As we reach the dog days of summer and triple digit temperatures (and humidity pushing triple digits in some parts of the country), it’s a perfect time to sit in air-conditioned comfort with an adult beverage and ponder the plethora of possibilities in this penultimate Jury Expert issue for 2014.

You’ve probably noticed that political labels/designations/self-reports have been shifting over the past while. In truth, they have been shifting for the past two decades and it is only now we can see that clearly. (Isn’t hindsight wonderful?) Our lead article takes a close look at just how our identification of our own individual politics has shifted and coalesced into a much more complex picture than is painted by simple Democrat/Republican and conservative/liberal labels. What will it mean for voir dire? What should it mean for voir dire?

Speaking of voir dire, we have a new word in this issue of The Jury Expert: “prehabilitation”. You know what that is—it happens when jurors are asked leading questions in voir dire as to whether they can be fair despite their admission of potentially biasing attitudes, values, beliefs or experiences. Prehabilitation. It has a nice ring to it–but this article is more about how to avoid prehabilitating than how to do it more often.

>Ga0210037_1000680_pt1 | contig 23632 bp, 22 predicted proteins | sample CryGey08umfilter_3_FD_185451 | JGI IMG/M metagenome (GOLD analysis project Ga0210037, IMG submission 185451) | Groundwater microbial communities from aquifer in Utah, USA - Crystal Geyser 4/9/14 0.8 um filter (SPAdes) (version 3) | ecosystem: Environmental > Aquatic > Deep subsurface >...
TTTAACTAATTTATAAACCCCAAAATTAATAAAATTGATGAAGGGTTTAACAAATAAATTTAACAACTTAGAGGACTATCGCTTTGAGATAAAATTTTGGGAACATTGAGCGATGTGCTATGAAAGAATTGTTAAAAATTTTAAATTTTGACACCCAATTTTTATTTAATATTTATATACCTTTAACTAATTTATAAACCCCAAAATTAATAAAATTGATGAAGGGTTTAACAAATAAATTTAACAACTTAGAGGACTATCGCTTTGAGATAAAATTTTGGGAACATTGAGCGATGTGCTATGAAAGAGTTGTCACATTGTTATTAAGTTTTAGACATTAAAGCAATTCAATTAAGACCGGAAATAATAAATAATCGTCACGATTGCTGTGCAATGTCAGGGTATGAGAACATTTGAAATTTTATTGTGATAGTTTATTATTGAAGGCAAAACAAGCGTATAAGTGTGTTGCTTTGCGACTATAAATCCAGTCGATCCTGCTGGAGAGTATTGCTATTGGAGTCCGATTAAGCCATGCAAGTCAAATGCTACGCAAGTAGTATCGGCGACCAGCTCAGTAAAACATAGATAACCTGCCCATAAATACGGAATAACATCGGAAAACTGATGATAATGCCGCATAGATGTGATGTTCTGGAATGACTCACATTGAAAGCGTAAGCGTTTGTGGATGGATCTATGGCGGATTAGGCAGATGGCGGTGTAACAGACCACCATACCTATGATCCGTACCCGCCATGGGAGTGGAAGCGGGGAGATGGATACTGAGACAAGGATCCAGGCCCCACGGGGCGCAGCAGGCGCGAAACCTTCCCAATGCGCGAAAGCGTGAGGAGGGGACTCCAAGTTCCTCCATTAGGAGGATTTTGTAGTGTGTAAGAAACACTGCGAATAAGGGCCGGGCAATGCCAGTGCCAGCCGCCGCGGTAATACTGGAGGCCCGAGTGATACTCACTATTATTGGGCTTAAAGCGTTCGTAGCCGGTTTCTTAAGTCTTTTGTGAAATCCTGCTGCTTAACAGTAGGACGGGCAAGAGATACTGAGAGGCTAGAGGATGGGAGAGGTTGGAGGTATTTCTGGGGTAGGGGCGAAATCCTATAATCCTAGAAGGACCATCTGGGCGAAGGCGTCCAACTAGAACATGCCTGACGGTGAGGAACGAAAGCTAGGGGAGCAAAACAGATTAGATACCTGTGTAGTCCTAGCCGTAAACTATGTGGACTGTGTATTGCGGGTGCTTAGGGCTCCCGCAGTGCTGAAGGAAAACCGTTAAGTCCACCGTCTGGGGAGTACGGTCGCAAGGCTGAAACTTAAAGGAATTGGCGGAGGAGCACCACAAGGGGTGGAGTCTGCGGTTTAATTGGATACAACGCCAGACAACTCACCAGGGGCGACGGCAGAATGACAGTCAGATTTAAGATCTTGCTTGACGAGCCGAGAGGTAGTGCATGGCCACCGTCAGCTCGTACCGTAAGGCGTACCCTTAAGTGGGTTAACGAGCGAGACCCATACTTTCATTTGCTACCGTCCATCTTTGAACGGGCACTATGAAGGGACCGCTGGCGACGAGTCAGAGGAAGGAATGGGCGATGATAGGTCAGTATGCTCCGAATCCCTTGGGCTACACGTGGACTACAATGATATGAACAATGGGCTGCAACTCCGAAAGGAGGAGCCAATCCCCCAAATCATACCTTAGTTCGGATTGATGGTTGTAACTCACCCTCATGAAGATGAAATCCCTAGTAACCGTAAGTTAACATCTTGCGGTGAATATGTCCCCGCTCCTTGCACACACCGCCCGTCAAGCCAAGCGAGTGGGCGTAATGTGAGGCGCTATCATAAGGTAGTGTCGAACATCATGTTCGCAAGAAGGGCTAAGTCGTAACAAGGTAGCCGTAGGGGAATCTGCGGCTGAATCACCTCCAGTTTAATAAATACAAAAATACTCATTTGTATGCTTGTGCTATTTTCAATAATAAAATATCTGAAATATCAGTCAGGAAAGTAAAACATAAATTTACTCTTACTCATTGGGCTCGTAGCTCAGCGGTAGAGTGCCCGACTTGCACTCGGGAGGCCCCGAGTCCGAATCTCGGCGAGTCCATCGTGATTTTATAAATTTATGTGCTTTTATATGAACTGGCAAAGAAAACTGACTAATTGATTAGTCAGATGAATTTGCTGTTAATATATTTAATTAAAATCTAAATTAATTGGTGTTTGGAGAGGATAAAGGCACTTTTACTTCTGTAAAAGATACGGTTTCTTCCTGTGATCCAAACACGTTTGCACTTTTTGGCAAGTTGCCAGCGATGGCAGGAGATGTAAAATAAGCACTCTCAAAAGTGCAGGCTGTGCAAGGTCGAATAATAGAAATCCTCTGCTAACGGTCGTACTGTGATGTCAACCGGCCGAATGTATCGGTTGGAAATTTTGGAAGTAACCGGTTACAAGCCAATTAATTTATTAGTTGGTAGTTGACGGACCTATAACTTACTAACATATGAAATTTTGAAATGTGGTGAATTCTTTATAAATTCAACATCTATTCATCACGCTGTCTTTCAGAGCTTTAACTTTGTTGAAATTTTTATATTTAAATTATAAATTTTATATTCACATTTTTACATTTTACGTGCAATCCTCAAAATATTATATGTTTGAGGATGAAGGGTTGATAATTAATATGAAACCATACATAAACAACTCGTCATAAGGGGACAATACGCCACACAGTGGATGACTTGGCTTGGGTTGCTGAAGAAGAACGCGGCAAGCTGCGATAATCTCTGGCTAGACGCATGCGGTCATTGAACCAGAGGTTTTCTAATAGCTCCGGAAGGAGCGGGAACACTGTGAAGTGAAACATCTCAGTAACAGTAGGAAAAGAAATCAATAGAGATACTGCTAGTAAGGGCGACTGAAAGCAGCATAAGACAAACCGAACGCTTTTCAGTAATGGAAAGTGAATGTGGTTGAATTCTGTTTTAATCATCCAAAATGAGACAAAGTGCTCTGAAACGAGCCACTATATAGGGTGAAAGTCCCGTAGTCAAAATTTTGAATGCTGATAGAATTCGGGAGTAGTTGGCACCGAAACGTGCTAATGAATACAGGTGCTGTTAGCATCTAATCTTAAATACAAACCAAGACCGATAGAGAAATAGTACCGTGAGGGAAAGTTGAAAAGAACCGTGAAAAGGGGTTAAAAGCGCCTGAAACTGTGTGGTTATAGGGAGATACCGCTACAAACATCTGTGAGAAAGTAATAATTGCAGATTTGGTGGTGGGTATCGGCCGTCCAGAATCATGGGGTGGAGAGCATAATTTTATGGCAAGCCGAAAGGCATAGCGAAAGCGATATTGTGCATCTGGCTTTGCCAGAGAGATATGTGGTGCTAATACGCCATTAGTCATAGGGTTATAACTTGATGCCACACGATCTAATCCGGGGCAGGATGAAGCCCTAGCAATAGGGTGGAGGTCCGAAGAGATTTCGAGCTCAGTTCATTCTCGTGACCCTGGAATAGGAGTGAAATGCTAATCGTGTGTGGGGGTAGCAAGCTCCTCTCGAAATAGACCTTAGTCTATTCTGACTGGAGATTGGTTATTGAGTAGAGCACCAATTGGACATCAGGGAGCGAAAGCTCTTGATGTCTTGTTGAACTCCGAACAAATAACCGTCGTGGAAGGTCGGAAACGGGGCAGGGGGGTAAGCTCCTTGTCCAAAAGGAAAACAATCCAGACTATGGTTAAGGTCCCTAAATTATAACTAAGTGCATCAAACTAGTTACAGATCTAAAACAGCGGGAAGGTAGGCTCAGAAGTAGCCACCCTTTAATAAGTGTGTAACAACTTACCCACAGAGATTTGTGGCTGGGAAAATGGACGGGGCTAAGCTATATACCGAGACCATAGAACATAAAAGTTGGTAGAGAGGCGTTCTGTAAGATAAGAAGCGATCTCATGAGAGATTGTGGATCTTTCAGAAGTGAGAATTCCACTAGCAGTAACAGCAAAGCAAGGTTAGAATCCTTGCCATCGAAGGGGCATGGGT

But once we get past voir dire, what happens in that jury box? As jurors listen to case narrative, how do they evaluate the despicableness of harmful acts? It isn’t just what that horrible, awful person did—it’s how the individual juror would feel if they imagine themself doing what the accused did. We know our jurors often place themselves in the midst of a case narrative and this research has important ramifications for our day-to-day work in litigation advocacy.

And what if your defense involves the brain and how it functions or fritzes? You’ve probably seen the headlines about the CSI Effect being dead when it comes to jury decision-making. Those “pretty pictures” (aka neuro-images) of brains lighting up just aren’t as persuasive as they originally were. But something is still seductively alluring about this whole area and you might be surprised at what still makes a difference in juror decision-making in these types of cases.

Other topics in this issue include how novel defenses are perceived by research participants and how what a juror does nonverbally (in terms of behavioral mimicry) might be of interest to you in predicting which side they favor at a particular point in time. And, speaking of novel, why not read about a new way of looking at jury selection from the perspective of game theory? Is there a way you can make those last strikes more effectively using a computer program?

So. This heat and humidity won’t last forever. Fall is coming. Sit back. Put your feet up and peruse our virtual pages. As always, feel free to email me with topics you’d like to see in upcoming issues. We’ll do our best to cover it!

Rita R. Handrich, Ph.D.

Editor, The Jury Expert